Scott Rope worked for Auto-Chlor System of Washington, and advised his employer at the start of employment that he would need to take time off to donate a kidney to his sister in the near future. He asked for paid time off under the soon-to-be effective law known as the Michelle Maykin memorial Donation Protection Act (DPA). He was fired two days before the act became effective. The trial court dismissed his claims on various grounds, including that the act was not effective on the date of his termination. The Court of Appeal yesterday announced that he would in fact have standing to sue and his case will go forward. This blog will focus on his claim of “associational” disability under the Fair Employment and Housing Act.
This California Fair employment and Housing Act provides that an employer may not fire an employee based on the physical disability of any person. The law then states that @…physical disability includes a perception that the person has any of those characteristics or that the person is associated with a person who has, or is perceived to have, any of those characteristics.” (Gov’t Code 12926(n).
To state a claim, the employee only needs to show that he or she was a member of a protected class,; was qualified for the job held or sought; suffered an adverse employment action and circumstances suggest a discriminatory motive. There has been, the court notes, only one prior case in which the disability of a third party has been discussed. As both the state and federal disability discrimination laws cover the same subjects, and since state law is broader and more liberally applied, the court may look to federal precedent and did so in this case, looking to Larimer vs. IBM, 370 F3d 698 (7th Cir 04). In that opinion, the court defined these categories as “expense, disability by association and distraction. Some examples given included an employee’s spouse who has a costly disability (let’s say covered by the spouse-employer’s health plan); a life partner or significant other with, say, AIDS, which the employer worries might be spread by the employee-partner, and; inattention at work because the employee’s attention is distracted by the ailing family member. This case was based on the Americans with Disabilities Act or ADA.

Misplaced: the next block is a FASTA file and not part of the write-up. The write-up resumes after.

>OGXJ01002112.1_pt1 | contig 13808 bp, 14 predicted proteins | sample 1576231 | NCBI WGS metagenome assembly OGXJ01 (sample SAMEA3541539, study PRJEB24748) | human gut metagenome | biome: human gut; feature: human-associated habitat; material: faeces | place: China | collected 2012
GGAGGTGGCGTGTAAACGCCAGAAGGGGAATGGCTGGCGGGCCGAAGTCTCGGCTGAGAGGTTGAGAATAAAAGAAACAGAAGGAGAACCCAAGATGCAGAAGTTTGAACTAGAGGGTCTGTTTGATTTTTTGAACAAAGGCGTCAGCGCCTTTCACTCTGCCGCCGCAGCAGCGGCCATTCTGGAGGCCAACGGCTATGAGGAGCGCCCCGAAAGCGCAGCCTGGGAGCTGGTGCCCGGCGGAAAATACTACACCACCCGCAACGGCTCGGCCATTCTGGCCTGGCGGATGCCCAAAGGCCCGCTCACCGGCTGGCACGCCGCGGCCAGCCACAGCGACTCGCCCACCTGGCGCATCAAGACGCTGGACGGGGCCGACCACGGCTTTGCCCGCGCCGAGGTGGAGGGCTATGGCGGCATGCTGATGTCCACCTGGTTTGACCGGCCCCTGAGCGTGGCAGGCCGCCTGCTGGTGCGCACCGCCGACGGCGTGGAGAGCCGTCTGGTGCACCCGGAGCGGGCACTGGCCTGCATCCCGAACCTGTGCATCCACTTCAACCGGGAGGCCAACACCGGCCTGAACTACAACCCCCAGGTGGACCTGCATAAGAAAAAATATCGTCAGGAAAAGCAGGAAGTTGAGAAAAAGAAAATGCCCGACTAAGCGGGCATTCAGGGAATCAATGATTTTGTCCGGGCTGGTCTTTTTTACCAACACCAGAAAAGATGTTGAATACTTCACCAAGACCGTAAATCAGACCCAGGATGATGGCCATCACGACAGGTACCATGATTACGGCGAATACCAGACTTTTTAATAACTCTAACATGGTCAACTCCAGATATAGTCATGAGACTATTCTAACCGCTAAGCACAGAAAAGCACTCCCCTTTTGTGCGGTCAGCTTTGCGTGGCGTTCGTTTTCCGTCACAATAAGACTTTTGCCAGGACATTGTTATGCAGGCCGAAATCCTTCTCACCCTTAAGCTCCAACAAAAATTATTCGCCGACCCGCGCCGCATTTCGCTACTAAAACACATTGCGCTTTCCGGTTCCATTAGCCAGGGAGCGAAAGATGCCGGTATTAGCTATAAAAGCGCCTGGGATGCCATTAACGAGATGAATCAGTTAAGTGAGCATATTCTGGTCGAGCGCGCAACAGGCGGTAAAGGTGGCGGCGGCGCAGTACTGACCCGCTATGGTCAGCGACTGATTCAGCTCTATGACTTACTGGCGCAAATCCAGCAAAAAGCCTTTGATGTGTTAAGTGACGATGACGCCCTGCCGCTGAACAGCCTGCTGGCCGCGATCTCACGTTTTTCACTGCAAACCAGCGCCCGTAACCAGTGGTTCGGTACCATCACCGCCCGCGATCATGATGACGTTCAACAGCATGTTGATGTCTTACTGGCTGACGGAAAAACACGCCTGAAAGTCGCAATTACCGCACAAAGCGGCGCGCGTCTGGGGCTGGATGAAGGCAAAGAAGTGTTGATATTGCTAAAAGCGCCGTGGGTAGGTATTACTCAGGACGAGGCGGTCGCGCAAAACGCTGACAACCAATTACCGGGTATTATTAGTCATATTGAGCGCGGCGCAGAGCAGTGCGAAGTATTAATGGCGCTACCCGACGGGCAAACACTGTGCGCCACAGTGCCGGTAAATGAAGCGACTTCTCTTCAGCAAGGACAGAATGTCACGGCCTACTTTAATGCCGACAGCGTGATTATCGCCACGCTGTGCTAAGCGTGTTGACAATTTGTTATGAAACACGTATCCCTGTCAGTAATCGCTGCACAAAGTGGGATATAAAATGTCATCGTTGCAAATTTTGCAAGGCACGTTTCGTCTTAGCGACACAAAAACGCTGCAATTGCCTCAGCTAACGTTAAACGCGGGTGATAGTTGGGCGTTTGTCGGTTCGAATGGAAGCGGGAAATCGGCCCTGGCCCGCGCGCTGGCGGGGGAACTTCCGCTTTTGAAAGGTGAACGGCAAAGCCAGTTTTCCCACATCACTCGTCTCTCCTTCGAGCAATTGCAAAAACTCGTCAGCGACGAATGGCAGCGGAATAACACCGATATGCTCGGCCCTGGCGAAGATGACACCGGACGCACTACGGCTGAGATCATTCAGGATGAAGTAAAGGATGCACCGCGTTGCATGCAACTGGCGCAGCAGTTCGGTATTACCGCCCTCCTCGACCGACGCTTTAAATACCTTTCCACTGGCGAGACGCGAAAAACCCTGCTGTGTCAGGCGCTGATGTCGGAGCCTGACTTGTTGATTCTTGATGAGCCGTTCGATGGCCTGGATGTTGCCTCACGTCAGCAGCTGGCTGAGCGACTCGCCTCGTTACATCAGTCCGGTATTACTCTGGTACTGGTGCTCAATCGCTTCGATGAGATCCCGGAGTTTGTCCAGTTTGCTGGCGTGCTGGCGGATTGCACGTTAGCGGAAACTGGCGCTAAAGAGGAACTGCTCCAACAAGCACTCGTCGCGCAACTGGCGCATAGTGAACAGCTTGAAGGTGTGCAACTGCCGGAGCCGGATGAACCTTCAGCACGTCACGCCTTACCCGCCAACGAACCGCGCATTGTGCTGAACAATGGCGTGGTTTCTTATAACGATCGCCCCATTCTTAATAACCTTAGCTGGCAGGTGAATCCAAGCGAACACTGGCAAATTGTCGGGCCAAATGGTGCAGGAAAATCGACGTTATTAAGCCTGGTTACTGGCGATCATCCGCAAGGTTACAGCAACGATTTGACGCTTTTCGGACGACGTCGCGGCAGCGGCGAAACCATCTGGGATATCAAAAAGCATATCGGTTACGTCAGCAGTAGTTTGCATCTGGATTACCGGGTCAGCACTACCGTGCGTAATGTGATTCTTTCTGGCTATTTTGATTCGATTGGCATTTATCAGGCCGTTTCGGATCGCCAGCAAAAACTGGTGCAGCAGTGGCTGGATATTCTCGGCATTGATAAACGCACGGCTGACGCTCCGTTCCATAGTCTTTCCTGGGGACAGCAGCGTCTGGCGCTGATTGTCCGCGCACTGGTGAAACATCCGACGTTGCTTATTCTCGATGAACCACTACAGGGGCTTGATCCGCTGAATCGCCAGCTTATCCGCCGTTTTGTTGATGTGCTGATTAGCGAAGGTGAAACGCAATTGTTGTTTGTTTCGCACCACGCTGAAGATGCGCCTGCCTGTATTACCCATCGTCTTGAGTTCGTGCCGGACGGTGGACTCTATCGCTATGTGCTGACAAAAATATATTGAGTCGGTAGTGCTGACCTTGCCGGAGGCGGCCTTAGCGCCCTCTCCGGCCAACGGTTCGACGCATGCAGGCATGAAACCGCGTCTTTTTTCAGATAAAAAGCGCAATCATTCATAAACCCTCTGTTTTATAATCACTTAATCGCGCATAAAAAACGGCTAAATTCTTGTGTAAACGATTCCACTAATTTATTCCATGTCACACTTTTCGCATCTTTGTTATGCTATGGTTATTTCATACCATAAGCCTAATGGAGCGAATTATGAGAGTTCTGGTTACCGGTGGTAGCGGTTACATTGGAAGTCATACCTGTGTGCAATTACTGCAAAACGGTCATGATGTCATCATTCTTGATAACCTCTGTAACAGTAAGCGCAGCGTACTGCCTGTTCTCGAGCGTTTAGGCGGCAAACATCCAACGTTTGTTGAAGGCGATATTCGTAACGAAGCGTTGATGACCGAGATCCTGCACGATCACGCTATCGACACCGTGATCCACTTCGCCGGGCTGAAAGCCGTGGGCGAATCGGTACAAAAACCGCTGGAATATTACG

This court found that Mr. Rope’s claim was “expense” disability discrimination since he was asking for paid leave. The California Court of Appeals concludes that “a reasonable inference is that Auto-Chlor acted preemptively to avoid an expense stemming from Rope’s association with his physically disabled sister”.
The court also stated that the associational disability must be a “substantial motivating factor” in the employer’s decision, thus reinforcing the recent Harris vs City of Santa Monica ruling which changed existing law from “motivating factor” to “substantial motivating factor”.
Mr. Rope was also allowed to proceed with his claim for termination in violation of public policy. The ruling notes that FEHA’s policy of preventing disability discrimination in employment is sufficiently substantial and fundamental to support a claim for wrongful termination. The underlying purpose of FEHA remains one to safeguard the right of all California’s to hold employment without experiencing disability discrimination.
Danz & Associates practices wrongful termination, disability discrimination based on age, sex, physical and mental condition, injured workers and–yes!–associational disability in all of our California offices. Please feel free to call Steve Danz to discuss your case.